mead cohen berger shevtsova garfinkle michta grygiel blankenhorn
Global Green Unicorn Hunt Continues

Despite the seasonal feasts of free-range turkey (or tofurkey better still) and fair-trade mashed potatoes, Thanksgiving brought bad news for the global green unicorn hunters. Hopes for an international agreement to regulate the use of hydrofluorocarbons (HFCs) were dashed by Chinese and Indian refusals to go along with the plan. The Washington Post has the story:

Officials from the United States and the Federated States of Micronesia pushed for a phase-down in the use of HFCs, which are used as industrial refrigerants, as part of the 1987 Montreal Protocol agreement. HFC emissions are on the rise worldwide, in part because they serve as a substitute for ozone-depleting chemicals already eliminated under the pact.

Although 108 of the treaty’s 197 signatories backed the proposal, it failed to pass because China and India objected. The chemicals, which are used in refrigeration, air conditioning and insulating foams, are increasingly popular in developing countries such as India. The measure would have capped the total production of HFCs in 2014 and then lowered it by 15 percent every three years for the next 30 years.

This failure underlines a point that has been long understood by everyone outside the global green bubble: the global political community doesn’t want a global carbon treaty. Unlike the Kyoto Protocol which was doomed to failure from the very beginning, the Montreal Protocol has been the shining achievement of the green movement. Signed in the late eighties, the protocol has been signed by nearly every country and has been broadly successful in reducing use of the substances it covers.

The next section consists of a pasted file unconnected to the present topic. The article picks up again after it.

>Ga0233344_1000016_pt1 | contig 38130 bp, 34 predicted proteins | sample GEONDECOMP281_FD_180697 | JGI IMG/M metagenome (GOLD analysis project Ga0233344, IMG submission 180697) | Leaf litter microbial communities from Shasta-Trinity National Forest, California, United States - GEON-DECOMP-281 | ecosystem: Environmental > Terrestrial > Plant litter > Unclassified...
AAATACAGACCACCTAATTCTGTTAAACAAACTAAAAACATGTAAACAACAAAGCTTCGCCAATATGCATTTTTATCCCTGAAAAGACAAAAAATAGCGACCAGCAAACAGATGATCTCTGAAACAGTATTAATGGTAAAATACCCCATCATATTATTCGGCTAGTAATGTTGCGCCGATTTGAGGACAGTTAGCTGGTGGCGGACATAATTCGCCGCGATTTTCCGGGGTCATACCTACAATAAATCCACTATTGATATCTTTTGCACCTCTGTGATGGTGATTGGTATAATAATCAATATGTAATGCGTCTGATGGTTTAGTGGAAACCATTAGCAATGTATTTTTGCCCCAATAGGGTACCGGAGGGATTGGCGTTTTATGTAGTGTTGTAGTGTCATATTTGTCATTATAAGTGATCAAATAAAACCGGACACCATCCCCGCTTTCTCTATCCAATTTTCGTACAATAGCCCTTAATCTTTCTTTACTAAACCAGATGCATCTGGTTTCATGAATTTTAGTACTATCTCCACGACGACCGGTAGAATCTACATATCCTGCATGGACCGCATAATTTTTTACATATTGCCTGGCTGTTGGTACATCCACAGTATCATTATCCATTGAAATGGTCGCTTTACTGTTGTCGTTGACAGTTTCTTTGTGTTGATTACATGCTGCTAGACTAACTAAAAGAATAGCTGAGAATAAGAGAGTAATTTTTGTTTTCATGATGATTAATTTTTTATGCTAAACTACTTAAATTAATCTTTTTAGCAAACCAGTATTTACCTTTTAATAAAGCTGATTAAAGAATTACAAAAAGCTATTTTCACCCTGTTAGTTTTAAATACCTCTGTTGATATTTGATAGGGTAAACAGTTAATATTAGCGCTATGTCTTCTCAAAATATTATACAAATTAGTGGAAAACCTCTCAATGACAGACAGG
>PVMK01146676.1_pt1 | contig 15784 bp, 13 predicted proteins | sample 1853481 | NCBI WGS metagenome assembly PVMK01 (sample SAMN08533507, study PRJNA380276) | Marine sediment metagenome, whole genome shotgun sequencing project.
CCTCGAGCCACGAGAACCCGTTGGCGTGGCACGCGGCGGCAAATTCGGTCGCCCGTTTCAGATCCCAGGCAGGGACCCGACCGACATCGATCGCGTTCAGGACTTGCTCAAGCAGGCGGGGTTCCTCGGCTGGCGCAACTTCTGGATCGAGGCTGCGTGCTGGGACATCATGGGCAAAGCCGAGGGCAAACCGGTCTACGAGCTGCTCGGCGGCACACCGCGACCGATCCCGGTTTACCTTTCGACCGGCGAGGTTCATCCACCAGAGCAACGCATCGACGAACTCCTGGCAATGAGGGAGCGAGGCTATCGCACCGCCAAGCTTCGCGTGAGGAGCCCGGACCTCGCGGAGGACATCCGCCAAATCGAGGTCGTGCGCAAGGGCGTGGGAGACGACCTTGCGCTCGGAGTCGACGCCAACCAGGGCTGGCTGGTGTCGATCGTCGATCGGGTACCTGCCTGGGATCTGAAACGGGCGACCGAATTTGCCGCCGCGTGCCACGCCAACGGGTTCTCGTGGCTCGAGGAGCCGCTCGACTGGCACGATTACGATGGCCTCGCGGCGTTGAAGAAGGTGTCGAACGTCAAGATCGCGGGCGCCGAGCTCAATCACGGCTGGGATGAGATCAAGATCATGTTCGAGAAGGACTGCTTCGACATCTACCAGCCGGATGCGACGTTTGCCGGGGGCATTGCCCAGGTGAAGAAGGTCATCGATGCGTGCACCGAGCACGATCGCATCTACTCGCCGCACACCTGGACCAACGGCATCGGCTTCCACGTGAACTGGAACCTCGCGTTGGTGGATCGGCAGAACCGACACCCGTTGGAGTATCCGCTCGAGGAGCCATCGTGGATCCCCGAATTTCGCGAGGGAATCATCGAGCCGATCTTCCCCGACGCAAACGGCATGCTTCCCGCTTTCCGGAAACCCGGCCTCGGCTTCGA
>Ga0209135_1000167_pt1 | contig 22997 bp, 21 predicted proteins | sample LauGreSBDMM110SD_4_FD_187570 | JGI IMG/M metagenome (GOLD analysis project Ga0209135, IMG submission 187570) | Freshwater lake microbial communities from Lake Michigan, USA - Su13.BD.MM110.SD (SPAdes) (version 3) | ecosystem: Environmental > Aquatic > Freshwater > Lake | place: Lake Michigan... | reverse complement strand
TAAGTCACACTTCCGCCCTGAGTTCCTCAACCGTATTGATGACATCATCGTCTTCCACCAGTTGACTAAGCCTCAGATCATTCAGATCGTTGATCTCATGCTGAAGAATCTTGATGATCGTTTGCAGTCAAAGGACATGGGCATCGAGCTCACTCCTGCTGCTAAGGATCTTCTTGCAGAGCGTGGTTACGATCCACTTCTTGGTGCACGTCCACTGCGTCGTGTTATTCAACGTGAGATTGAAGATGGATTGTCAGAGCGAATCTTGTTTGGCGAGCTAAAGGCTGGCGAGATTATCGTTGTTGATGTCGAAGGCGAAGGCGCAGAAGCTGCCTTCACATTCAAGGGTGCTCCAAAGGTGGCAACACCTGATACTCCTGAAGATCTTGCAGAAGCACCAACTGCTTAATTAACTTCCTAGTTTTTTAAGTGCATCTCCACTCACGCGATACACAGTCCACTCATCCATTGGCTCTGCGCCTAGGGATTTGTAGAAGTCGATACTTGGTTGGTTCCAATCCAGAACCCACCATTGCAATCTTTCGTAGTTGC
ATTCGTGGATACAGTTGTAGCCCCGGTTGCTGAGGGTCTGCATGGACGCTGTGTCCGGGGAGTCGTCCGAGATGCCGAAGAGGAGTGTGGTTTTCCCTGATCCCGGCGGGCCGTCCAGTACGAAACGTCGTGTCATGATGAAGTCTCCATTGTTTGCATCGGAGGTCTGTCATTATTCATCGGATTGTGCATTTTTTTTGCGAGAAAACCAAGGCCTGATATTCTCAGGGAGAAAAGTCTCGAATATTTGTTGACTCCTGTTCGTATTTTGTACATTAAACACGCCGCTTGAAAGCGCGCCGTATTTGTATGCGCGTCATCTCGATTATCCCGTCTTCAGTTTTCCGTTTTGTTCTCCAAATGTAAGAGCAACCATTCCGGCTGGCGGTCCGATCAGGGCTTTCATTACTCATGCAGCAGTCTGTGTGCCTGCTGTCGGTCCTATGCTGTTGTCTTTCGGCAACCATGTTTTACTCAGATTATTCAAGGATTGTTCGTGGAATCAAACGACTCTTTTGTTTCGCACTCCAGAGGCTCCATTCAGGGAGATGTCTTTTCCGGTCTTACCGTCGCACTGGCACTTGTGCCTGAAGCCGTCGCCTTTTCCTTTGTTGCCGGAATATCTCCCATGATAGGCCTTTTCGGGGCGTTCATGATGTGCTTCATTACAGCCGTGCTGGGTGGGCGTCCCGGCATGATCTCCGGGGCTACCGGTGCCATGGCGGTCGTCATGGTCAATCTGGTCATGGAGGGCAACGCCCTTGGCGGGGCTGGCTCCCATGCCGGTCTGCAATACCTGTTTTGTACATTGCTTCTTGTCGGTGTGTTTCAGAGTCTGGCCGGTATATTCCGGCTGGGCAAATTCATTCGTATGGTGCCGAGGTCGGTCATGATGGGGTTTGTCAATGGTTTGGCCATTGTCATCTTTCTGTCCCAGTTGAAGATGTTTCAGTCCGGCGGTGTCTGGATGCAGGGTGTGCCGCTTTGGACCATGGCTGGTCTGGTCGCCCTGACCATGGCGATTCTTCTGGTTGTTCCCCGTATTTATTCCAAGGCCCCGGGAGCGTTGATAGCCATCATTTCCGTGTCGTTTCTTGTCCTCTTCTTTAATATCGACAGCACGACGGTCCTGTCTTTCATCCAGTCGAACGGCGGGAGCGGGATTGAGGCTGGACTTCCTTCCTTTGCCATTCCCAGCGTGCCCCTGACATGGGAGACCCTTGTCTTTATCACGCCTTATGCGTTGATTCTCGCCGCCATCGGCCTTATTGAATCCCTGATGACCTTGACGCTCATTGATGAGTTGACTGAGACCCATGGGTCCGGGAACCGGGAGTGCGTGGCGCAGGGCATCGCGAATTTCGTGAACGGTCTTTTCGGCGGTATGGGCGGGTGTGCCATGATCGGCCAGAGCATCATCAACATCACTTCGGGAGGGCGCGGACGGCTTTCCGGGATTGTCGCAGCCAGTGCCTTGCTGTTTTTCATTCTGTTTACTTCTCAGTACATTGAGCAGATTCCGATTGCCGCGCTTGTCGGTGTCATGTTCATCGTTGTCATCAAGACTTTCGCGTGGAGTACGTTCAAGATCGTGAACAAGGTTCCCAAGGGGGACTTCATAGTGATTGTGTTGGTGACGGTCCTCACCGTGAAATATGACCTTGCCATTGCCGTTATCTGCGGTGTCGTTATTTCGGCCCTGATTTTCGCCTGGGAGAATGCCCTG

The fact that even a limited and targeted agreement cannot be reached within an established and respected framework reveals the level of enthusiasm for more international action on carbon. If this relatively modest proposal couldn’t pass, how could the more grandiose carbon treaties proposed in Copenhagen and Cancun expect a better fate?

The obsession with a grand global carbon treaty is a unicorn hunt, not a serious political project.  If the energy now sucked up by the unicorn hunt were available for more practical and useful projects like the HFC agreement, the atmosphere would be in better shape and the environment movement could move from one modest victory to the next incremental goal.

For green activists, apparently, to travel hopefully is better than to arrive: greens would rather chase unicorns than catch rabbits.

Features Icon
show comments
  • Richard F. Miller

    Both China and India have long histories as dragooned hosts of Westerners; and long-suffering histories as the “beneficiaries” of a variety of Western fads and delusions: colonialism, missionaries to the heathen, White Men’s Burdens, Open Door policies, and foreign enclaves and exclusionary zones.

    Now that as nation-states, they are fully sovereign, why would they volunteer to be “reoccupied” by a new generation of Western faddists who come to teach not with the Cross or Robert’s Rules of Order, but instead, the vision of Gaia?

    I speak neither Chinese nor Hindi but I’m sure there must be some phrase in both languages for “Been there, done that.”

© The American Interest LLC 2005-2016 About Us Masthead Submissions Advertise Customer Service